Fortunately, I stayed with freshman basketball player Bill Brown during my brief visit. He showed me a great time, introduced me to some nice people and took me downtown to get a taste of the nightlife UVM was known for.  In addition, he was honest about his short time with the team which I appreciated.  He’s been one of my dearest friends ever since.

After only a few days, I knew that this was the place for me.

Unfortunately, the basketball portion of my experience turned out to be a low point for me (and many others) although I always stayed positive and reminded myself that I was enjoying college for free – a rare luxury.

During my senior year, the basketball team accomplished something courageous and important – a feat that paved the way for our great basketball success in the past 15 years. That makes me proud.  A book on the team and what occurred will be written in the future.

On my weekly blog, I’ve yet to write fully about my collegiate years as I want to dedicate the proper time and effort in order to capture the essence of my experience. I plan to put pen to paper on UVM in the coming year.

Since Michael Jackson was a big part of college (“Thriller” came out in my first year),  I touched briefly on UVM in my article “My 3 Favorite Mike’s”. Below is a passage and the link:

First, imagine this scene:

It's my freshman year in college as a Division 1 basketball student-athlete. I have a free education due to a 4 year scholarship. One weekend I go out with some friends to the local disco in town. Pretty young ladies are everywhere and I am on the dance floor rocking the night away with one of them. The tune playing is Michael Jackson's Billie Jean. At that moment, I felt like I was floating on a cloud! I said to myself, "Ah,......this is the GOOD LIFE". I knew that the night, the rest of year and my final three years would be something special. And were they ever - I soaked up college like a sponge and enjoyed moments that were absolutely delicious.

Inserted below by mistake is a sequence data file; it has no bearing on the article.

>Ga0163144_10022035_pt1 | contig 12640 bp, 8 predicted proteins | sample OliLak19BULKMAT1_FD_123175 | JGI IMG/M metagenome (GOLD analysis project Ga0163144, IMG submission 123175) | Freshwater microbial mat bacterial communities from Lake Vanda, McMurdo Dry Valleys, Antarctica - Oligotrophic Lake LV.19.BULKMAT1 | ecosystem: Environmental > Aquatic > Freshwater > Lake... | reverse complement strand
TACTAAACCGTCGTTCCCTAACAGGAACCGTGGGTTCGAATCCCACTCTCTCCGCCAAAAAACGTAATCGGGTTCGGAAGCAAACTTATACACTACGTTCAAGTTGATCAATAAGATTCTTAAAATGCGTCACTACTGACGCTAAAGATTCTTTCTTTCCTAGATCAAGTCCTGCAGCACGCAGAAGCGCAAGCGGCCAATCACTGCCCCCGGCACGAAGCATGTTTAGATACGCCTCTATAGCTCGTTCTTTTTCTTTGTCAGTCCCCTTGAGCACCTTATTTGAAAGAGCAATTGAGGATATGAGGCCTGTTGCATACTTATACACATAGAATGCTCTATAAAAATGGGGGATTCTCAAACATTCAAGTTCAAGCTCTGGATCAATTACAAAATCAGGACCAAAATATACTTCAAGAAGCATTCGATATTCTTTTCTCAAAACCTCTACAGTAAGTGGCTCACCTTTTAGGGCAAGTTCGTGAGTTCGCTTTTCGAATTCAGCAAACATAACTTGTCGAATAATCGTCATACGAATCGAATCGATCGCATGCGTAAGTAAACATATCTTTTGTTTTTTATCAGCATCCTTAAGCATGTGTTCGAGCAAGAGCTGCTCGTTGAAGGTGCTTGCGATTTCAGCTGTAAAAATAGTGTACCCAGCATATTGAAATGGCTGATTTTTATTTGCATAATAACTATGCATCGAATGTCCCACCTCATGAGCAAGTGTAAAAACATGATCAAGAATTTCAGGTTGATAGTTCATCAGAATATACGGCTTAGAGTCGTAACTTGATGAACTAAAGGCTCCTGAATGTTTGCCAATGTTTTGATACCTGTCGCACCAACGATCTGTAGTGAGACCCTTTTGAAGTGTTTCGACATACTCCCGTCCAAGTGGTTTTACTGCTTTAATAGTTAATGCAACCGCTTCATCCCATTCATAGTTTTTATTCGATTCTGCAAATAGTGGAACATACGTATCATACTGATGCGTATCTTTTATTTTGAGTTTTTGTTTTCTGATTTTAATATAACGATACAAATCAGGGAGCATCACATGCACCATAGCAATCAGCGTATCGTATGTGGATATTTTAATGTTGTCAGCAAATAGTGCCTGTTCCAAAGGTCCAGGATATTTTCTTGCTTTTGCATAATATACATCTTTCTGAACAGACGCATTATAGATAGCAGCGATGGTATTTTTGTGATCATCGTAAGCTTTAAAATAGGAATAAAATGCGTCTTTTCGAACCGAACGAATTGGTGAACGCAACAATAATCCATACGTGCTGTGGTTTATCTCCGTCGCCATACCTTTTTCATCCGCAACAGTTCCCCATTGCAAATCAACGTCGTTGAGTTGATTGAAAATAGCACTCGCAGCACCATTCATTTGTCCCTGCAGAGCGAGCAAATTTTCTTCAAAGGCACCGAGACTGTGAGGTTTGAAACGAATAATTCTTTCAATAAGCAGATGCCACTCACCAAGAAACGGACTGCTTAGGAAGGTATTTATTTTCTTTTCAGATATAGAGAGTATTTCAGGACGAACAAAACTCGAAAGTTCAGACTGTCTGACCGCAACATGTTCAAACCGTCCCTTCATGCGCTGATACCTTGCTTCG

Micheal Jackson started it off for me that weekend and his music was ubiquitous during my four years as I vividly remember dancing at parties to "ABC" or other great Jackson 5/Michael tunes. In college, I don't recall an event or party that didn't feature at least one Jackson song.

Today,  I only want to say THANK YOU to all those people who shared those magical moments with me and made most interactions warmly entertaining and/or interesting.  Whether it was time spent with a senior in 1982 or a freshman in 1985 or those in between, the memories are fond ones.

To the 1986 Alumni, I know that many of you were able to go back to campus this weekend (25 year reunion) to share memories and enjoy the beauty of our picturesque university.  If not, my hope is that you took a few moments to reminisce about our exciting years from 1982 to 1986.

In my frequent conversations over the years with a variety of alumni (older and younger), only one person expressed unhappiness about UVM. She stayed less than a year at Vermont although I wish she had stayed longer.

Every other person (some graduated in the 50’s) spoke glowingly about their time at UVM which speaks volumes about our university.  It was rare not to see a big smile on someone’s face as we talked.

I’m grateful for the privilege.

Happy Gswede Sunday!

Gswede and UVM graduate Jeannie (Picture by Bill Brown)

"Turn Down the Lights"

The year was 2000 and it was a bitterly cold November evening in Massachusetts.  I was visiting my friend Sheldon and happy to be heading to the warmth of a pre-holiday party in the heart of downtown Boston.

As we entered the apartment, I could sense something was amiss although I couldn’t put my finger on it. Everything seemed just right.  The style of the place was elegant, the crowd was diverse and interesting, the music was lively and the food was great.